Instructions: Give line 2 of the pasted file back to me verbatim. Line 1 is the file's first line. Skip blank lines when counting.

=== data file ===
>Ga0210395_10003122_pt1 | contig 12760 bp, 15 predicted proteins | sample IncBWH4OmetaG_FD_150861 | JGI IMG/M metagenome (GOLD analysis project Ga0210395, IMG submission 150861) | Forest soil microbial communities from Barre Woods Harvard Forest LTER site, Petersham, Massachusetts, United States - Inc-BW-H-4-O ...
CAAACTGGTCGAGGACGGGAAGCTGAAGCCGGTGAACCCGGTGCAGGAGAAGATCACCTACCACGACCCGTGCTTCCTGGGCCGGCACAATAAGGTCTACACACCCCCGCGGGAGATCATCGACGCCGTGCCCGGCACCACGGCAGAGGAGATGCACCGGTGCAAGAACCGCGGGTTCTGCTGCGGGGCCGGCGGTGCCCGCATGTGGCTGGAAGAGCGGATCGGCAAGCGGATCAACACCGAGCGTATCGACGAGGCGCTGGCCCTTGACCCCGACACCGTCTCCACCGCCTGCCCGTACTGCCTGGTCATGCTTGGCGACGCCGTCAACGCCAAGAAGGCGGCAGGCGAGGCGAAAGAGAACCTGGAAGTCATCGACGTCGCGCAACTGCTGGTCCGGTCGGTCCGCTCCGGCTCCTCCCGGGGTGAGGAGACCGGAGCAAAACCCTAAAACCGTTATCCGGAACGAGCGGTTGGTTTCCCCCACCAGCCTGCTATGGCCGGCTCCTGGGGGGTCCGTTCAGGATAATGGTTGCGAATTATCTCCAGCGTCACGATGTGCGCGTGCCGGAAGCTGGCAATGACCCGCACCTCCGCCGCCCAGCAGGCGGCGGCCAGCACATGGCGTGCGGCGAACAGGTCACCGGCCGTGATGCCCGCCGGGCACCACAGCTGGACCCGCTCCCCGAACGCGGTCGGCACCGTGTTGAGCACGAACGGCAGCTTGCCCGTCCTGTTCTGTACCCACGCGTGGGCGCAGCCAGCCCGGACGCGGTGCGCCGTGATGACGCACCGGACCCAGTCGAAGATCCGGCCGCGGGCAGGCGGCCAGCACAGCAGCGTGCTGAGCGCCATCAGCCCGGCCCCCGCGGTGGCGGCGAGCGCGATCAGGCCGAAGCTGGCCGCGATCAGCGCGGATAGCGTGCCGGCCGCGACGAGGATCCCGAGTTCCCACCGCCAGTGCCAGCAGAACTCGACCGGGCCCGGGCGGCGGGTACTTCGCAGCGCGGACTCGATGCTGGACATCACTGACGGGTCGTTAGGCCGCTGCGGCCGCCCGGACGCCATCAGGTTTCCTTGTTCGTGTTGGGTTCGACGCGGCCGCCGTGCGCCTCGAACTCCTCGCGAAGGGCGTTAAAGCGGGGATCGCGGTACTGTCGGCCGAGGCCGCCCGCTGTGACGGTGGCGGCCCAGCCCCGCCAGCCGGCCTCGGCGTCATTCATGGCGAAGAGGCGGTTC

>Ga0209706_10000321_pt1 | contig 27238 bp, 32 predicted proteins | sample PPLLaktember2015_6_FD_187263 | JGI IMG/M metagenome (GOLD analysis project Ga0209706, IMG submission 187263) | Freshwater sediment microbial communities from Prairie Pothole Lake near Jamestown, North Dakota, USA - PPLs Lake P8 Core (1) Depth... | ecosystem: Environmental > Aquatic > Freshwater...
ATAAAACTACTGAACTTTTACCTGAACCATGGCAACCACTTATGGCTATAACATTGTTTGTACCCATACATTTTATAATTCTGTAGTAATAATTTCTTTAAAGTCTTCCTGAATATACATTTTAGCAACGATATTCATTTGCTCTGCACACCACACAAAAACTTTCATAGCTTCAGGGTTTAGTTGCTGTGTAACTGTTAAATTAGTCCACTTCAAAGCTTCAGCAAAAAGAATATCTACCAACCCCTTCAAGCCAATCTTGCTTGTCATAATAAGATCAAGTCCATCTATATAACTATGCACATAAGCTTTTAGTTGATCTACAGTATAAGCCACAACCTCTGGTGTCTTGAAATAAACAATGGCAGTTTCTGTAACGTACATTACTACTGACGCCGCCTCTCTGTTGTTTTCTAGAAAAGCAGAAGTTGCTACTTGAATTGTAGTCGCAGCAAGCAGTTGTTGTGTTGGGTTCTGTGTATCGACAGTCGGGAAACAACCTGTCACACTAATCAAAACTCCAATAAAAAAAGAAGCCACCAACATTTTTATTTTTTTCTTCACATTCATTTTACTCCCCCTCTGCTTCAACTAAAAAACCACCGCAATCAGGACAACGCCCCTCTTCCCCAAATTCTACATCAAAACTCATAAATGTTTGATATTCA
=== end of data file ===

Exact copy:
CAAACTGGTCGAGGACGGGAAGCTGAAGCCGGTGAACCCGGTGCAGGAGAAGATCACCTACCACGACCCGTGCTTCCTGGGCCGGCACAATAAGGTCTACACACCCCCGCGGGAGATCATCGACGCCGTGCCCGGCACCACGGCAGAGGAGATGCACCGGTGCAAGAACCGCGGGTTCTGCTGCGGGGCCGGCGGTGCCCGCATGTGGCTGGAAGAGCGGATCGGCAAGCGGATCAACACCGAGCGTATCGACGAGGCGCTGGCCCTTGACCCCGACACCGTCTCCACCGCCTGCCCGTACTGCCTGGTCATGCTTGGCGACGCCGTCAACGCCAAGAAGGCGGCAGGCGAGGCGAAAGAGAACCTGGAAGTCATCGACGTCGCGCAACTGCTGGTCCGGTCGGTCCGCTCCGGCTCCTCCCGGGGTGAGGAGACCGGAGCAAAACCCTAAAACCGTTATCCGGAACGAGCGGTTGGTTTCCCCCACCAGCCTGCTATGGCCGGCTCCTGGGGGGTCCGTTCAGGATAATGGTTGCGAATTATCTCCAGCGTCACGATGTGCGCGTGCCGGAAGCTGGCAATGACCCGCACCTCCGCCGCCCAGCAGGCGGCGGCCAGCACATGGCGTGCGGCGAACAGGTCACCGGCCGTGATGCCCGCCGGGCACCACAGCTGGACCCGCTCCCCGAACGCGGTCGGCACCGTGTTGAGCACGAACGGCAGCTTGCCCGTCCTGTTCTGTACCCACGCGTGGGCGCAGCCAGCCCGGACGCGGTGCGCCGTGATGACGCACCGGACCCAGTCGAAGATCCGGCCGCGGGCAGGCGGCCAGCACAGCAGCGTGCTGAGCGCCATCAGCCCGGCCCCCGCGGTGGCGGCGAGCGCGATCAGGCCGAAGCTGGCCGCGATCAGCGCGGATAGCGTGCCGGCCGCGACGAGGATCCCGAGTTCCCACCGCCAGTGCCAGCAGAACTCGACCGGGCCCGGGCGGCGGGTACTTCGCAGCGCGGACTCGATGCTGGACATCACTGACGGGTCGTTAGGCCGCTGCGGCCGCCCGGACGCCATCAGGTTTCCTTGTTCGTGTTGGGTTCGACGCGGCCGCCGTGCGCCTCGAACTCCTCGCGAAGGGCGTTAAAGCGGGGATCGCGGTACTGTCGGCCGAGGCCGCCCGCTGTGACGGTGGCGGCCCAGCCCCGCCAGCCGGCCTCGGCGTCATTCATGGCGAAGAGGCGGTTC